The Maricopa County Grand Jury indicted two women Monday for possessing over 850,000 counterfeit pills laced with fentanyl, enough to cause potentially millions of overdoses.
“Two out of five counterfeit pills that come across our border are laced with lethal doses of fentanyl. These drugs are being marketed to our youth in the most proliferous ways and are being produced in candy-like colors. We must hold those who bring these lethal pills into our community accountable,” said County Attorney Rachel Mitchell.
U.S. Customs and Border Protection agents are seizing record amounts of fentanyl and meth in Arizona and Texas brought in by Mexican cartel operatives and foreign nationals trying to enter the U.S. illegally.
In just five separate inspections ahead of Labor Day weekend, for example, officers seized 625,000 pills in Nogales, Arizona, which borders Sonora, Mexico, Michael Humphries, CBP Director of the Nogales Port of Entry, said.
The Department of Justice (DOJ) announced a new, two-count indictment against a Mexican man for smuggling methamphetamine into the United States from Mexico.
The individual was charged one count of Possession with Intent to Distribute Methamphetamine and one count of Importation of Methamphetamine into the United States from Mexico.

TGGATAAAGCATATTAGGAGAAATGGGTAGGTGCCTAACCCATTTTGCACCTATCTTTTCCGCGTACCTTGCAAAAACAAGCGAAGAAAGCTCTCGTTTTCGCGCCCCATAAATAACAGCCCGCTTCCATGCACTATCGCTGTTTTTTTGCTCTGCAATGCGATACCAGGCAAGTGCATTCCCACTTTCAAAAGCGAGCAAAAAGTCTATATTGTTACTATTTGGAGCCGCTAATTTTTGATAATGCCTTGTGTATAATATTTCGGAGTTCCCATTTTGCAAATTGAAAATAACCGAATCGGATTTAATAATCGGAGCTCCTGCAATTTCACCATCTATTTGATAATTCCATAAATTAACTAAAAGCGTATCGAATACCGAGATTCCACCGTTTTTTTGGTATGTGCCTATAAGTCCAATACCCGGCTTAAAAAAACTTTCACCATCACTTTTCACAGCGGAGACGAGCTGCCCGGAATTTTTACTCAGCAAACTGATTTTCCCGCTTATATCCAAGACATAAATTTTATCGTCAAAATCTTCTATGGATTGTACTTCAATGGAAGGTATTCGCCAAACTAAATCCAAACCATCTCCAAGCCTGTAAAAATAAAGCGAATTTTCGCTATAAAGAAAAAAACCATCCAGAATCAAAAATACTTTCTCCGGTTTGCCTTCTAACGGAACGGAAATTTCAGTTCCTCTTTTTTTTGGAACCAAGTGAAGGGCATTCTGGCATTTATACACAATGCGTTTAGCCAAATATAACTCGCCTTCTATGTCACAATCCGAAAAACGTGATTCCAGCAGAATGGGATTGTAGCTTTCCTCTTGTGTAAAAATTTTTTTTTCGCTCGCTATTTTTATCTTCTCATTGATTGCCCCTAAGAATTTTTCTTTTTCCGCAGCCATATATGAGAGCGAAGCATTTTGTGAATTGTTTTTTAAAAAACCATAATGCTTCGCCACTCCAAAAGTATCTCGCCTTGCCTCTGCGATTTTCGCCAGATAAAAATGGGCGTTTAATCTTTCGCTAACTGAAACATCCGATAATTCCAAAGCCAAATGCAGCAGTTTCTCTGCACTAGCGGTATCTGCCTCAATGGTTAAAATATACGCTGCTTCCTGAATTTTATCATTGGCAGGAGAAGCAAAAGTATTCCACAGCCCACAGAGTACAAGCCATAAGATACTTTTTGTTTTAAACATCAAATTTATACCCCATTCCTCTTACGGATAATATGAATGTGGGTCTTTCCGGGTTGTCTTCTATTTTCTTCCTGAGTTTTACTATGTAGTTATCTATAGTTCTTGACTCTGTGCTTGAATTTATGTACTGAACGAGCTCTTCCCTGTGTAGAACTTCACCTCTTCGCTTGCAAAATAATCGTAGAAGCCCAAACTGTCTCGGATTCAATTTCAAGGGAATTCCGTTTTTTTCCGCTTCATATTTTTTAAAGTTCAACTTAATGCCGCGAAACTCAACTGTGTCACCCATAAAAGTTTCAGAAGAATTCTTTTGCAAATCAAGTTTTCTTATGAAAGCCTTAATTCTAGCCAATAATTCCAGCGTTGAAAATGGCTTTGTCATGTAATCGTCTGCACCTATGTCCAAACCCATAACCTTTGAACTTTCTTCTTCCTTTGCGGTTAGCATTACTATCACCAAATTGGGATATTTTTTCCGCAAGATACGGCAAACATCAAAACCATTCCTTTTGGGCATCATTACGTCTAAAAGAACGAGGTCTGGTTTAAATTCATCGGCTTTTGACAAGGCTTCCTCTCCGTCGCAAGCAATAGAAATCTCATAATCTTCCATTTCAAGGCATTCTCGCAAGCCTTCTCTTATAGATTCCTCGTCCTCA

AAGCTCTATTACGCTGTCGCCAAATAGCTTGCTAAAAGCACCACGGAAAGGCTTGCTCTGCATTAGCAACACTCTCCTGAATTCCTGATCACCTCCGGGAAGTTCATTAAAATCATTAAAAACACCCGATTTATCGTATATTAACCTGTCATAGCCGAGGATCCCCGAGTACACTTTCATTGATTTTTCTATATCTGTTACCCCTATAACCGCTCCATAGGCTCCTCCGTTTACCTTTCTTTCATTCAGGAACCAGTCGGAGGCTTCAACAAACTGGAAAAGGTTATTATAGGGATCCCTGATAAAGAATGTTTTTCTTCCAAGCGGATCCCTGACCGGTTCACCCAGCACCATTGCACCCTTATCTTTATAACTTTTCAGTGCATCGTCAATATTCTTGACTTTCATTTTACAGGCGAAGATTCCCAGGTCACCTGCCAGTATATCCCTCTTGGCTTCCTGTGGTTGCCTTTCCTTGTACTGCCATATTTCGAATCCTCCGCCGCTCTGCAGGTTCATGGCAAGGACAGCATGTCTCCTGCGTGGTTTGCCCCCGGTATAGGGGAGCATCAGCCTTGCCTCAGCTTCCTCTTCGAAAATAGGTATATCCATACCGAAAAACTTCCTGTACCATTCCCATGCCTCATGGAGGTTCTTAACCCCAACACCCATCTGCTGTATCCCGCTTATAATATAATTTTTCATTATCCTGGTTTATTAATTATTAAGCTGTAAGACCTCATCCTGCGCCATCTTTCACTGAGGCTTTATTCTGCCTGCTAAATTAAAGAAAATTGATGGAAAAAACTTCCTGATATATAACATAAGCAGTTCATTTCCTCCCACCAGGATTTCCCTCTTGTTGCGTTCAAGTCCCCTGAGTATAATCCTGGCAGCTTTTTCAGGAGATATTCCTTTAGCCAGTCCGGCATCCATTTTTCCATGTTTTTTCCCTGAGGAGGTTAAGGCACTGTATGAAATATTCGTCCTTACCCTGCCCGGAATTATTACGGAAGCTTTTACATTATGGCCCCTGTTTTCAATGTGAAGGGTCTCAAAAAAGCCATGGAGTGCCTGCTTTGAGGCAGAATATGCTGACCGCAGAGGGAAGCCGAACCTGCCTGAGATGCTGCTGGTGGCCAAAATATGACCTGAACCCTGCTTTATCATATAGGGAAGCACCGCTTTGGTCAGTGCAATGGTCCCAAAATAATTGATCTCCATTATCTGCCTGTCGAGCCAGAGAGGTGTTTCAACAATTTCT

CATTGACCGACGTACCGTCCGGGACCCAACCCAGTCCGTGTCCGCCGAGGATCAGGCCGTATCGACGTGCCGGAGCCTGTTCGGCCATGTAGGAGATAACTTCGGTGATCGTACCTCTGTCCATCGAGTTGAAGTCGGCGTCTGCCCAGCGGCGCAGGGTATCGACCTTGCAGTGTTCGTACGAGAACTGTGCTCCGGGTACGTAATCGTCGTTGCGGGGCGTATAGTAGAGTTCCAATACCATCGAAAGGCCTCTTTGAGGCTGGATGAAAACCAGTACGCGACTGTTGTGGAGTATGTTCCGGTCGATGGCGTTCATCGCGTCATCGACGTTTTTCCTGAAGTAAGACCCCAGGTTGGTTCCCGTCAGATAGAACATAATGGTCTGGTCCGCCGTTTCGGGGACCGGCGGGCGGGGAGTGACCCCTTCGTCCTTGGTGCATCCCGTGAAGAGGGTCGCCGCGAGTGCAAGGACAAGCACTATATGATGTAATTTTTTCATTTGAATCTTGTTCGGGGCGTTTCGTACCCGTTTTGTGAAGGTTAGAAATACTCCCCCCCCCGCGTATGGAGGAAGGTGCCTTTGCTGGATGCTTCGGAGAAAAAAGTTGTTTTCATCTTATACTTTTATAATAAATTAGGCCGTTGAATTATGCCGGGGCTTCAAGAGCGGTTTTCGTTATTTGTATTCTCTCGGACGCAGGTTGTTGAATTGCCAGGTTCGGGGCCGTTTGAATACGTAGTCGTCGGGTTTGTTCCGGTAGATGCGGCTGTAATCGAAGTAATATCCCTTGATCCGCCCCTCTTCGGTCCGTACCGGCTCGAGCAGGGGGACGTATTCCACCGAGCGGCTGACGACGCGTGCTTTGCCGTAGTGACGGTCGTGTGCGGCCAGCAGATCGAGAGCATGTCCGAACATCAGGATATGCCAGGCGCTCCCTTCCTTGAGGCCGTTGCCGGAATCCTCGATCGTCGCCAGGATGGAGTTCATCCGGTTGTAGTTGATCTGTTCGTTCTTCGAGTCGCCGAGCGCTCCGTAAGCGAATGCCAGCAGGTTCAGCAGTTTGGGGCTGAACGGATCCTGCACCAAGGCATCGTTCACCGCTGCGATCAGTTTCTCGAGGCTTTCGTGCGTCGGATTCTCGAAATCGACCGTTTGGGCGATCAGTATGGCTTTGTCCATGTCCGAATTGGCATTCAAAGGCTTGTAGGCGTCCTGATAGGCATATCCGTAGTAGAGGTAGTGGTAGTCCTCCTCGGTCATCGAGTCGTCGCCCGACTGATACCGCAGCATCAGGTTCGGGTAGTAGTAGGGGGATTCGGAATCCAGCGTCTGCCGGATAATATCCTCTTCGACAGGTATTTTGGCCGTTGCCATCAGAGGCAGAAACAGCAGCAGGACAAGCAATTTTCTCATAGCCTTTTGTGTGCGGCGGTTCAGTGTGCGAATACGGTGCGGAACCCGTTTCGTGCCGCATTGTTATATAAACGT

Customs and Border Protection’s Air and Marine Operations interdicted 62 tons (124,000 pounds) of illicit drugs in the first three months of this year, CBP reports, working with international, federal, state and local partners.
“Collaboration keeps us all safer,” CBP Commissioner Chris Magnus said of their efforts. “CBP AMO works with U.S. and international partners to stem the flow of illicit narcotics. Through the end of March, AMO has contributed to the seizure of over 124,000 lbs of narcotics by partner agencies.”
In one year, Customs and Border Protection agents encountered triple the number of people entering the U.S. illegally compared to the previous year. From October 2020 to September 2021, 1,734,686 people were encountered at the U.S. southern border.
From October 2019 to September 2020, that number was 458,088.
U.S. methamphetamine-related deaths in adults between the ages of 18 to 64 nearly tripled from 2015 to 2019, according to a National Institute on Drug Abuse (NIDA).
The study found that the number of psychostimulant-related overdoses increased from 5,526 to 15,489, a roughly 180% jump, between 2015 and 2019. The number of people who said they used methamphetamine increased 43% over the same years.